Social Sites Are Tracking Your Web Surfing

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Who wants to enter a password whenever they have something to tweet or share on Facebook? No one, that's who. Especially if you've been trying to be better about using hacker-resistant passwords and as a result you now have to mouth-breathingly tap out the garbled term "SzVdEj#b£v@Fa?G" every single freaking time.

Unfortunately, if you're staying logged in, you're also staying visible to nosy social media tracking tools. Regardless of whether you've closed your browser or even restarted your computer, sites like Facebook, Google, and Twitter can track what you're surfing until you actually log out of your account.

Well, that's super. I just took a peek at my browsing history and it currently shows I've searched for "adult Stiffy awards," "8 minute arms," "Staub sex tape," "see it jiggle," and "Kutcher D-list," to name a few. I don't even want to know what kind of advertising demographic this puts me in.

The culprit for this particular Internet privacy invasion is the social widget, which often appears in button form next to web content. You know, the buttons that beg you to "like" or "tweet this!"—they're everywhere these days, having been added to millions of web pages in the past year. Facebook's buttons now show up on a third of the world's 1,000 most-visited websites, and buttons from Twitter and Google appear on 20-25% of those sites.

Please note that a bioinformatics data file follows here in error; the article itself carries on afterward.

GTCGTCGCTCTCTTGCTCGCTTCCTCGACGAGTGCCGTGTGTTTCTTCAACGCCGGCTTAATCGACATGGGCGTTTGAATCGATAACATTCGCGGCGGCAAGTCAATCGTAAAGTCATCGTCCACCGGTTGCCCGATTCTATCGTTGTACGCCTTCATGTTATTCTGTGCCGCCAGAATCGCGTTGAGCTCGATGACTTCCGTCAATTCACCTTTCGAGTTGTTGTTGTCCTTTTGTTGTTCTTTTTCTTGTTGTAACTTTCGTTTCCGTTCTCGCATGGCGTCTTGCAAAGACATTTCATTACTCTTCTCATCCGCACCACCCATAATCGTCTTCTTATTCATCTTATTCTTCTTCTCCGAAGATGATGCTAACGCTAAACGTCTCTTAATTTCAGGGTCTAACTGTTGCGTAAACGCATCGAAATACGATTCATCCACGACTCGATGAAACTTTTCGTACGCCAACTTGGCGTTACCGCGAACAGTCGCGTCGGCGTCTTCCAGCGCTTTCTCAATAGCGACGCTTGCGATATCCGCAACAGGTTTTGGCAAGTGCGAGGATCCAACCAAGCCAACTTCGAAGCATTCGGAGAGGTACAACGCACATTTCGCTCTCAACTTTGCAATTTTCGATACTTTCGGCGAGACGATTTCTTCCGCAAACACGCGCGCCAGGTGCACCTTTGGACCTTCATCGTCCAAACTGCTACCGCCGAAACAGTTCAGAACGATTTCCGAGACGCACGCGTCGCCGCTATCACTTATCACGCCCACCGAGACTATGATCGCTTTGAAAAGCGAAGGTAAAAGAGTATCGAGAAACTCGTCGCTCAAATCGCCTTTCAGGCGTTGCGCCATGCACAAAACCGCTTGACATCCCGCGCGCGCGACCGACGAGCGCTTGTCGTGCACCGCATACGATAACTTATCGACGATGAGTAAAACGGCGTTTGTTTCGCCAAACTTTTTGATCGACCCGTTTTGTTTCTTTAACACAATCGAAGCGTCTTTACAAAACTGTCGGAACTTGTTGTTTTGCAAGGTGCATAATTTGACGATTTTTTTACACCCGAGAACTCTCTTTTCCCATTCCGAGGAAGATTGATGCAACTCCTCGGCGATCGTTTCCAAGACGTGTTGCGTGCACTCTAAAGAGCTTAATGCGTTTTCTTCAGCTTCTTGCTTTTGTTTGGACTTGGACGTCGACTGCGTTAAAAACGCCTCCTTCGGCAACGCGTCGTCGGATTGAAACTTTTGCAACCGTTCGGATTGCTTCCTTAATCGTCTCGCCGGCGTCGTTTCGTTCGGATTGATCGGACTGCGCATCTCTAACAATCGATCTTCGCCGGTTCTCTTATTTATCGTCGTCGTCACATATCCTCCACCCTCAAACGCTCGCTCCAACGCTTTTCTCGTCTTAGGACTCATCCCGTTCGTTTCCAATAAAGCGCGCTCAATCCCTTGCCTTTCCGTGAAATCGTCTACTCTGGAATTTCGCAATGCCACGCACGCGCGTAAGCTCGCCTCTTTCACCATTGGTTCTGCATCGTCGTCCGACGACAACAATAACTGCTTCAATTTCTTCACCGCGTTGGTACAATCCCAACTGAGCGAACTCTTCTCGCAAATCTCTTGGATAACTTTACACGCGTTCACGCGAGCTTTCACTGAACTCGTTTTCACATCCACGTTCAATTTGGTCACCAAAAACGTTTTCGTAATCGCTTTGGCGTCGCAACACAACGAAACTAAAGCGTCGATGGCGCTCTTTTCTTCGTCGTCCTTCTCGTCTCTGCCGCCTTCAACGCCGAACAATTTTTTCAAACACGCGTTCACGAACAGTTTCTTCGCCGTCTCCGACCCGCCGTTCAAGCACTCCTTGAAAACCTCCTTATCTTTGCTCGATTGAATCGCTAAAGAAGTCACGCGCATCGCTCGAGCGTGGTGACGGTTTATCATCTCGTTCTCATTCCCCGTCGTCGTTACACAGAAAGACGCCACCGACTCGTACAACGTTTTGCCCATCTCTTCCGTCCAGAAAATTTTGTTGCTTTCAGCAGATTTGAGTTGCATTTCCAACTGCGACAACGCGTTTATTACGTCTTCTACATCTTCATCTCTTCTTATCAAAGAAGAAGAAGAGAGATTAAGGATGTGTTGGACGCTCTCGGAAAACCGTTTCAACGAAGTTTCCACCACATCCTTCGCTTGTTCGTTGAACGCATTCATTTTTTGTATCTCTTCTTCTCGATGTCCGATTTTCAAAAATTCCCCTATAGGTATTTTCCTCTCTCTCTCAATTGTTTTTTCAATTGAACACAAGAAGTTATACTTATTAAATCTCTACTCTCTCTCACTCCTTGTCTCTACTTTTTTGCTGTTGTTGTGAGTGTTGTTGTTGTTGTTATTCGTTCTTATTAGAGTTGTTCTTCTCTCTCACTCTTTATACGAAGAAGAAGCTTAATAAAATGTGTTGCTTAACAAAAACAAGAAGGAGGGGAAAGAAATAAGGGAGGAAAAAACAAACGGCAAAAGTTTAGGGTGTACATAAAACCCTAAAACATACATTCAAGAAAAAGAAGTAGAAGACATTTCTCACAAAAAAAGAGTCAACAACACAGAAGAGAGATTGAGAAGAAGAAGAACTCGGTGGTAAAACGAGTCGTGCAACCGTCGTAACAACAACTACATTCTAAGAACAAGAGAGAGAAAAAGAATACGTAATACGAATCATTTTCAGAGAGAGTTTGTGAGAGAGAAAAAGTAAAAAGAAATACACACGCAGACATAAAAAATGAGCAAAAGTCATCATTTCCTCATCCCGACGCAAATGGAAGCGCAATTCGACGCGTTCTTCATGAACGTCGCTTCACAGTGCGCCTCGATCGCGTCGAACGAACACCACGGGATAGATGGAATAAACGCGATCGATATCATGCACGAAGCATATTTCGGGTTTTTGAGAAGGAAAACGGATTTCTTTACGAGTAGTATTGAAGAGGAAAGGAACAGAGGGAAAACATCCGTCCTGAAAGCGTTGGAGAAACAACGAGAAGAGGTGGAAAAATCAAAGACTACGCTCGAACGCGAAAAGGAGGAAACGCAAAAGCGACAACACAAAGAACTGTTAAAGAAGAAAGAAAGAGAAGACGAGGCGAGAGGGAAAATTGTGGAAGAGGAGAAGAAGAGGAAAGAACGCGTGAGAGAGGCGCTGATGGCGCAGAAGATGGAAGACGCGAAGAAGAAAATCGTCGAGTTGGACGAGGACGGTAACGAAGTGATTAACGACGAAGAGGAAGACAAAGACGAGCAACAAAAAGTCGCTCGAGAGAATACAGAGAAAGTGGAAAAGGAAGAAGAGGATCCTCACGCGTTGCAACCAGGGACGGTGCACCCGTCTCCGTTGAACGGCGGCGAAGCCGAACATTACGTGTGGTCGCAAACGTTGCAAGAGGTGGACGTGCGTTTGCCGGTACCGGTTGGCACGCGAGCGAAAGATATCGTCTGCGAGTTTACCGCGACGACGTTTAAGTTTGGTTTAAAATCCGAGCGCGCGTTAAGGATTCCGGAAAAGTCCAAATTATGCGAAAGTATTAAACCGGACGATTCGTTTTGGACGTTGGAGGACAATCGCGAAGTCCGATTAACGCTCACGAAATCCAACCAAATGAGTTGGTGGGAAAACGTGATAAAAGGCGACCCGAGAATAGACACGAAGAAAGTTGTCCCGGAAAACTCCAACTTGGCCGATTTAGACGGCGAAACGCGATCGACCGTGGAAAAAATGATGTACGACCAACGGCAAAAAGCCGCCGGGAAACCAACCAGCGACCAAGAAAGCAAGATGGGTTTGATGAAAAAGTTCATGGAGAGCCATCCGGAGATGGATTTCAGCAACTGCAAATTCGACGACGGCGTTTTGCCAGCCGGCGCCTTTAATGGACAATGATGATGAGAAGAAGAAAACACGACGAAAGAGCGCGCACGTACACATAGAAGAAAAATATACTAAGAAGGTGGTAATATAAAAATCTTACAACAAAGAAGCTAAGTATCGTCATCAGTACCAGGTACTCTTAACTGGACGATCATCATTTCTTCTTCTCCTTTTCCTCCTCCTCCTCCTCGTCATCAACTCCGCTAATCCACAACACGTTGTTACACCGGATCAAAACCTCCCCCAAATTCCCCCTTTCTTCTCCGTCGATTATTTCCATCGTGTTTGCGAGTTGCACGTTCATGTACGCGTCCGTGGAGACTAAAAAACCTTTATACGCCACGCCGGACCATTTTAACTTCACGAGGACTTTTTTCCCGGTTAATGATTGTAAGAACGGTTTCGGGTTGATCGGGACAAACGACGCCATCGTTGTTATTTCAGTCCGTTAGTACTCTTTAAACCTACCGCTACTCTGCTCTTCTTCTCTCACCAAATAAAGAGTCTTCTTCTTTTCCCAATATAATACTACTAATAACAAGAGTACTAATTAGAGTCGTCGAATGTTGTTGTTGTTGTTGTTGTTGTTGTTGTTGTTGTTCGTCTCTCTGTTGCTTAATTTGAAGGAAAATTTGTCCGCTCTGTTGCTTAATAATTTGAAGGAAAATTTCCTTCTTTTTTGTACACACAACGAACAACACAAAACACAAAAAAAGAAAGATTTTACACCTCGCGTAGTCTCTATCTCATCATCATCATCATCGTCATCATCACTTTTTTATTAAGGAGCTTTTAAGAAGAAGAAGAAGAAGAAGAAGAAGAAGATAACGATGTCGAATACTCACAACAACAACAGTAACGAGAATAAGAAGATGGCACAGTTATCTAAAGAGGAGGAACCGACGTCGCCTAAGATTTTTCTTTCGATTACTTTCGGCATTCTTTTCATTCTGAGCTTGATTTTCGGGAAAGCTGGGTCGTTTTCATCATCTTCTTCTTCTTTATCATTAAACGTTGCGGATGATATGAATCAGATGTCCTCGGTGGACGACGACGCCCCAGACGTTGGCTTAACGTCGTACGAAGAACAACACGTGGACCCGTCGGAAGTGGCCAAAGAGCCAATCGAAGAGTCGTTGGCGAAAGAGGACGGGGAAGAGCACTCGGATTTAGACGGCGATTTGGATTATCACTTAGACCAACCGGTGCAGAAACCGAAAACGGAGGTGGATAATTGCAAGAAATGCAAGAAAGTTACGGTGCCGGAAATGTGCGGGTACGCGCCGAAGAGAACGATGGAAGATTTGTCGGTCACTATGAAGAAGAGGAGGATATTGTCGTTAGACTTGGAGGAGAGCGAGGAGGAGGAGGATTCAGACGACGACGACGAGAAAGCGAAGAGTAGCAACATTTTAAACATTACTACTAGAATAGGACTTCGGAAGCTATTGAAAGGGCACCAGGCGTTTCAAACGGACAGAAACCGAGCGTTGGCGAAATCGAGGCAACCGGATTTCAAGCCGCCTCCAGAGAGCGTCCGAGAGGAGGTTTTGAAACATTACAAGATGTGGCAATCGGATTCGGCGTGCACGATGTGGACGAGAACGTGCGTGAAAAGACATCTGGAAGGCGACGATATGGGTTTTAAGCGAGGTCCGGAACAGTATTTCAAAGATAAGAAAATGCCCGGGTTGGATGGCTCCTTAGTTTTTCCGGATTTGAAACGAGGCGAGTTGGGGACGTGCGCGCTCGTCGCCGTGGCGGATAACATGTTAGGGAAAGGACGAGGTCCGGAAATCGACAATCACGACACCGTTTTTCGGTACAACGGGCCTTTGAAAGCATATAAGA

You only have to log in to your Twitter or Facebook account once in the past month for the sites to glom onto your browsing habits. Even if you don't actually click the button, your presence is duly noted by the widget. Have you ever noticed one of those sidebar graphics on an article telling you which of your Facebook friends liked it? You haven't clicked a thing, but somehow the widget KNOWS WHO YOU ARE. Gah.


Suddenly I have that Hall & Oates song stuck in my head.


Private eyes
They're watching you!
They see your every move …


Facebook, Google, and Twitter say they don’t actually use the information to track users. They also claim that the data is anonymized and swiftly deleted—Facebook within 90 days, Google within 2 weeks, and Twitter says “quickly.”


If, however, you'd rather avoid the whole "HI LINDA YOUR FRIEND MARY ALSO LIKED THIS ARTICLE ON TIJUANA DONKEY PORN*" issue, just log out of your account. Yeah, you'll have to re-enter your password more often, but it seems like you can have either convenience or privacy these days—not both.


*Not that I've ever looked for such a thing, you sicko.


Did you know about the tracking ability of these widgets? Does it bother you?



Image via Flickr/gerlos

facebook, internet, news, social media